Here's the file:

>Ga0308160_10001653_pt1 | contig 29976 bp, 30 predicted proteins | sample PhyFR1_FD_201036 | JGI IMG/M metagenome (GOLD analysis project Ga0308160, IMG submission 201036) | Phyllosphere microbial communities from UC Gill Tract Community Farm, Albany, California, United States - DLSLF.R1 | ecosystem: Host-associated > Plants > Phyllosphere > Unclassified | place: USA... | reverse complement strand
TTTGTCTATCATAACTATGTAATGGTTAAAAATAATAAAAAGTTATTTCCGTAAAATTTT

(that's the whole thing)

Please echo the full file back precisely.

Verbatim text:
>Ga0308160_10001653_pt1 | contig 29976 bp, 30 predicted proteins | sample PhyFR1_FD_201036 | JGI IMG/M metagenome (GOLD analysis project Ga0308160, IMG submission 201036) | Phyllosphere microbial communities from UC Gill Tract Community Farm, Albany, California, United States - DLSLF.R1 | ecosystem: Host-associated > Plants > Phyllosphere > Unclassified | place: USA... | reverse complement strand
TTTGTCTATCATAACTATGTAATGGTTAAAAATAATAAAAAGTTATTTCCGTAAAATTTT